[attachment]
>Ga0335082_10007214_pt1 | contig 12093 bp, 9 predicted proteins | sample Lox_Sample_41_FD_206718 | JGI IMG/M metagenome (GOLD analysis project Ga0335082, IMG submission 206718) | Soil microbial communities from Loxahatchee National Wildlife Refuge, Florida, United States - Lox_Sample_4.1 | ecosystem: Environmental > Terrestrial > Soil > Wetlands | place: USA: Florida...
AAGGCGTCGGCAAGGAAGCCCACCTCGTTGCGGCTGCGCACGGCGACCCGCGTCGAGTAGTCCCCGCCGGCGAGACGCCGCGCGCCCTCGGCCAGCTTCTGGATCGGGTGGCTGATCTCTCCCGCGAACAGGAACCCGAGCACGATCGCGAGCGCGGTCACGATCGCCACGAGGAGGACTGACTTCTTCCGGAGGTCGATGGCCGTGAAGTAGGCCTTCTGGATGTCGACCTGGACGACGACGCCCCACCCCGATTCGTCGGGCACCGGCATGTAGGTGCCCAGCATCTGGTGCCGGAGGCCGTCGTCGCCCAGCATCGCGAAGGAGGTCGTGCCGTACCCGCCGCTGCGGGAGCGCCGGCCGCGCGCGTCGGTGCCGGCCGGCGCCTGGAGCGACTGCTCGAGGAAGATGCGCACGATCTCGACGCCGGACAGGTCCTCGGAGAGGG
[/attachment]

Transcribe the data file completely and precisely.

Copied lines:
>Ga0335082_10007214_pt1 | contig 12093 bp, 9 predicted proteins | sample Lox_Sample_41_FD_206718 | JGI IMG/M metagenome (GOLD analysis project Ga0335082, IMG submission 206718) | Soil microbial communities from Loxahatchee National Wildlife Refuge, Florida, United States - Lox_Sample_4.1 | ecosystem: Environmental > Terrestrial > Soil > Wetlands | place: USA: Florida...
AAGGCGTCGGCAAGGAAGCCCACCTCGTTGCGGCTGCGCACGGCGACCCGCGTCGAGTAGTCCCCGCCGGCGAGACGCCGCGCGCCCTCGGCCAGCTTCTGGATCGGGTGGCTGATCTCTCCCGCGAACAGGAACCCGAGCACGATCGCGAGCGCGGTCACGATCGCCACGAGGAGGACTGACTTCTTCCGGAGGTCGATGGCCGTGAAGTAGGCCTTCTGGATGTCGACCTGGACGACGACGCCCCACCCCGATTCGTCGGGCACCGGCATGTAGGTGCCCAGCATCTGGTGCCGGAGGCCGTCGTCGCCCAGCATCGCGAAGGAGGTCGTGCCGTACCCGCCGCTGCGGGAGCGCCGGCCGCGCGCGTCGGTGCCGGCCGGCGCCTGGAGCGACTGCTCGAGGAAGATGCGCACGATCTCGACGCCGGACAGGTCCTCGGAGAGGG